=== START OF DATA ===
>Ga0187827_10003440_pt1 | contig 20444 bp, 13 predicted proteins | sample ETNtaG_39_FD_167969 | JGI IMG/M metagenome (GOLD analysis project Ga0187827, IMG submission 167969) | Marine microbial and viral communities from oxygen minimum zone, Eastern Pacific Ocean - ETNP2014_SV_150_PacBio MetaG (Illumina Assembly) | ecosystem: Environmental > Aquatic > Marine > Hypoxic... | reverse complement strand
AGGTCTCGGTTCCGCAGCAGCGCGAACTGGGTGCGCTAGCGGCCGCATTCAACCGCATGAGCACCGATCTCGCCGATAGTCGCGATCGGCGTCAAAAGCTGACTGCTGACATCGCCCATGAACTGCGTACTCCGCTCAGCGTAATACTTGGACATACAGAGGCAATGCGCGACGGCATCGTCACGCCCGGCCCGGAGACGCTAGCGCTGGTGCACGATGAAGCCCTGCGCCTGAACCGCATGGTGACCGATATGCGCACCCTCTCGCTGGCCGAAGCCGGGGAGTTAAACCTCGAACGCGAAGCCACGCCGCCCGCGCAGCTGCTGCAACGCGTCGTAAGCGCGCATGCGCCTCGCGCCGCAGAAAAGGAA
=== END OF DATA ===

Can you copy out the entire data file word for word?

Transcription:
>Ga0187827_10003440_pt1 | contig 20444 bp, 13 predicted proteins | sample ETNtaG_39_FD_167969 | JGI IMG/M metagenome (GOLD analysis project Ga0187827, IMG submission 167969) | Marine microbial and viral communities from oxygen minimum zone, Eastern Pacific Ocean - ETNP2014_SV_150_PacBio MetaG (Illumina Assembly) | ecosystem: Environmental > Aquatic > Marine > Hypoxic... | reverse complement strand
AGGTCTCGGTTCCGCAGCAGCGCGAACTGGGTGCGCTAGCGGCCGCATTCAACCGCATGAGCACCGATCTCGCCGATAGTCGCGATCGGCGTCAAAAGCTGACTGCTGACATCGCCCATGAACTGCGTACTCCGCTCAGCGTAATACTTGGACATACAGAGGCAATGCGCGACGGCATCGTCACGCCCGGCCCGGAGACGCTAGCGCTGGTGCACGATGAAGCCCTGCGCCTGAACCGCATGGTGACCGATATGCGCACCCTCTCGCTGGCCGAAGCCGGGGAGTTAAACCTCGAACGCGAAGCCACGCCGCCCGCGCAGCTGCTGCAACGCGTCGTAAGCGCGCATGCGCCTCGCGCCGCAGAAAAGGAA